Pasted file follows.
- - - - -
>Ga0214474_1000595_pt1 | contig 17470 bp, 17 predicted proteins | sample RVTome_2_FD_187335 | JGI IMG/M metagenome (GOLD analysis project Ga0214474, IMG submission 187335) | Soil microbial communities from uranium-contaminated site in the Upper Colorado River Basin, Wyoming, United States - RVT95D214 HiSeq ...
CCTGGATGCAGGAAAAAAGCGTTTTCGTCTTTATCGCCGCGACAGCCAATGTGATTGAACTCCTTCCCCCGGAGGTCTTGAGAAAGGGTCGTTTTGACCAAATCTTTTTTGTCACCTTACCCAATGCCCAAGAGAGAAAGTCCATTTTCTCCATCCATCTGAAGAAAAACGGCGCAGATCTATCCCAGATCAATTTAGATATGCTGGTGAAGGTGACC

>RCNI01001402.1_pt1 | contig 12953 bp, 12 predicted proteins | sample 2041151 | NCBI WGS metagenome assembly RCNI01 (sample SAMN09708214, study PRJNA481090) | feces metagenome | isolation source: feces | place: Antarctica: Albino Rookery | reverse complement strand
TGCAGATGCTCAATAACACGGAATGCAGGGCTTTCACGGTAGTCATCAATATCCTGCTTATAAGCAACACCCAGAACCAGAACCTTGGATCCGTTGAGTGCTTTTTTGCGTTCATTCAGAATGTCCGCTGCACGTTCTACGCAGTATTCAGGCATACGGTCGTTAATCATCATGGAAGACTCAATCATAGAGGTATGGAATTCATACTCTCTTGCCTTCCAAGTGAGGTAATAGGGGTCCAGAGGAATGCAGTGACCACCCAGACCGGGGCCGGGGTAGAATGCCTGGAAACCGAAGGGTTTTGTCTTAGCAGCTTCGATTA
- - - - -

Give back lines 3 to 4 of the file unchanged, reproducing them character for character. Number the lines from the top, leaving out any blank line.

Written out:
>RCNI01001402.1_pt1 | contig 12953 bp, 12 predicted proteins | sample 2041151 | NCBI WGS metagenome assembly RCNI01 (sample SAMN09708214, study PRJNA481090) | feces metagenome | isolation source: feces | place: Antarctica: Albino Rookery | reverse complement strand
TGCAGATGCTCAATAACACGGAATGCAGGGCTTTCACGGTAGTCATCAATATCCTGCTTATAAGCAACACCCAGAACCAGAACCTTGGATCCGTTGAGTGCTTTTTTGCGTTCATTCAGAATGTCCGCTGCACGTTCTACGCAGTATTCAGGCATACGGTCGTTAATCATCATGGAAGACTCAATCATAGAGGTATGGAATTCATACTCTCTTGCCTTCCAAGTGAGGTAATAGGGGTCCAGAGGAATGCAGTGACCACCCAGACCGGGGCCGGGGTAGAATGCCTGGAAACCGAAGGGTTTTGTCTTAGCAGCTTCGATTA